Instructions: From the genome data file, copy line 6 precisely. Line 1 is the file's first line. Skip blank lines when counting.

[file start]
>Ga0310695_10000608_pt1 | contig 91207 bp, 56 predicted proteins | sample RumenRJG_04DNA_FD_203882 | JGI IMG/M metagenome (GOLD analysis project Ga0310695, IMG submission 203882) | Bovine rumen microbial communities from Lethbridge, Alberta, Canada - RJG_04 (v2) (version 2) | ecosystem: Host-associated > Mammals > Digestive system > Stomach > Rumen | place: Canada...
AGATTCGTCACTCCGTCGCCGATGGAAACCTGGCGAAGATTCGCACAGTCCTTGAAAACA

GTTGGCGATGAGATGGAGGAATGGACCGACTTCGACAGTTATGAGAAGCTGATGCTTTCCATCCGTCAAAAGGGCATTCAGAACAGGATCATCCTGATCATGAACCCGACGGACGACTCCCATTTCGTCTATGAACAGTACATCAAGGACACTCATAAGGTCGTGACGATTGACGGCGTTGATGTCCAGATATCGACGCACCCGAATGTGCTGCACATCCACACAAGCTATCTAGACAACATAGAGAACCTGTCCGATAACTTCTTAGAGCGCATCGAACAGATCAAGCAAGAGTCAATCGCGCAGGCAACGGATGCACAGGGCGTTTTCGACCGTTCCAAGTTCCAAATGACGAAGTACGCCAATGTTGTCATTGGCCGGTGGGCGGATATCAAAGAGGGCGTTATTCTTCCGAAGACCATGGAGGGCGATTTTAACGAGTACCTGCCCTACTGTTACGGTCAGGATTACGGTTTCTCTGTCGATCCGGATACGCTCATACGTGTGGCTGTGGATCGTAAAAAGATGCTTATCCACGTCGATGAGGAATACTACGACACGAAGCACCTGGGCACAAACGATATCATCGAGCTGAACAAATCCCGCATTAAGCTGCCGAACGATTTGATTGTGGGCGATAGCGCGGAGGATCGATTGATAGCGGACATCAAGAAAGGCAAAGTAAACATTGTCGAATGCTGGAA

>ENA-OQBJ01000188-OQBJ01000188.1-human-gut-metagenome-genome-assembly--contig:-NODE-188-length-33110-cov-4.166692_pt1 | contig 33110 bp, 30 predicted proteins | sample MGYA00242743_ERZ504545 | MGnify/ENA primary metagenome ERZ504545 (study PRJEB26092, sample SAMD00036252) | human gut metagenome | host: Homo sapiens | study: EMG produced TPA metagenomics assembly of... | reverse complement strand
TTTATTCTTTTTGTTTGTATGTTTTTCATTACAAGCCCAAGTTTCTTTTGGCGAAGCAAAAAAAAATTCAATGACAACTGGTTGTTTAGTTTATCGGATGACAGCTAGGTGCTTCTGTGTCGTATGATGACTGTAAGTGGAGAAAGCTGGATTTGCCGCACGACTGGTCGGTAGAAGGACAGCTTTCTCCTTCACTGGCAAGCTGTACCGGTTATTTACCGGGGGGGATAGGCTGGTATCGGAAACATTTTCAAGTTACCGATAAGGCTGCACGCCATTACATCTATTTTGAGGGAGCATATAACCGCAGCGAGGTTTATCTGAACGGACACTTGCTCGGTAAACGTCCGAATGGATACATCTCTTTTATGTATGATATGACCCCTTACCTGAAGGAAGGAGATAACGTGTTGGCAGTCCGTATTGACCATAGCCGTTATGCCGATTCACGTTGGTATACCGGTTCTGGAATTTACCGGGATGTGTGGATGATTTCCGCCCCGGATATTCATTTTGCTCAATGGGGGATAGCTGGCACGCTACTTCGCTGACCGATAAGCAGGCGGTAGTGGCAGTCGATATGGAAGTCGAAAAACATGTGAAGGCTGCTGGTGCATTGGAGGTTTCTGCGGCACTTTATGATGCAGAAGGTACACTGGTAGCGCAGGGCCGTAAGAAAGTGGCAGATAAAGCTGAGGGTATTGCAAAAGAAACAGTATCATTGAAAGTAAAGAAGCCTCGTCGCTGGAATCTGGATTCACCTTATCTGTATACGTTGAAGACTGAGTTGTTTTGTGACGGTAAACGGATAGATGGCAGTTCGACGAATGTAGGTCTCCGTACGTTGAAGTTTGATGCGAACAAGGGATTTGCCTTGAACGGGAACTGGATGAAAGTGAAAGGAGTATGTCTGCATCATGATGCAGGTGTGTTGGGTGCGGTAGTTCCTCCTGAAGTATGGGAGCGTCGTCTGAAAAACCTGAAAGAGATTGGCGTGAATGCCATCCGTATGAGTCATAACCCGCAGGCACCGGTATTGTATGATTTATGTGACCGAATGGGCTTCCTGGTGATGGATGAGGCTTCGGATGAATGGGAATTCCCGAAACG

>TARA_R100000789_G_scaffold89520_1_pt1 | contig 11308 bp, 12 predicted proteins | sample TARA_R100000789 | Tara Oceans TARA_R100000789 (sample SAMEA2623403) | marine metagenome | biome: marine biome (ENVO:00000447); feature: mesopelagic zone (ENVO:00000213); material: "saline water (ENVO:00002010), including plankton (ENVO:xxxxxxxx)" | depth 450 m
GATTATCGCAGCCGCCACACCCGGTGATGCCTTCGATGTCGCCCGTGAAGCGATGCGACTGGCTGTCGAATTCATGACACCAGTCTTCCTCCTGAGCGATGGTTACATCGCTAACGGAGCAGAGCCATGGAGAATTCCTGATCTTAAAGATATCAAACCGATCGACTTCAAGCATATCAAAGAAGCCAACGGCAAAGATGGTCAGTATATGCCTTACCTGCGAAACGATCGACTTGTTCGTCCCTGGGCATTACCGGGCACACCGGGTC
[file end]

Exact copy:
>TARA_R100000789_G_scaffold89520_1_pt1 | contig 11308 bp, 12 predicted proteins | sample TARA_R100000789 | Tara Oceans TARA_R100000789 (sample SAMEA2623403) | marine metagenome | biome: marine biome (ENVO:00000447); feature: mesopelagic zone (ENVO:00000213); material: "saline water (ENVO:00002010), including plankton (ENVO:xxxxxxxx)" | depth 450 m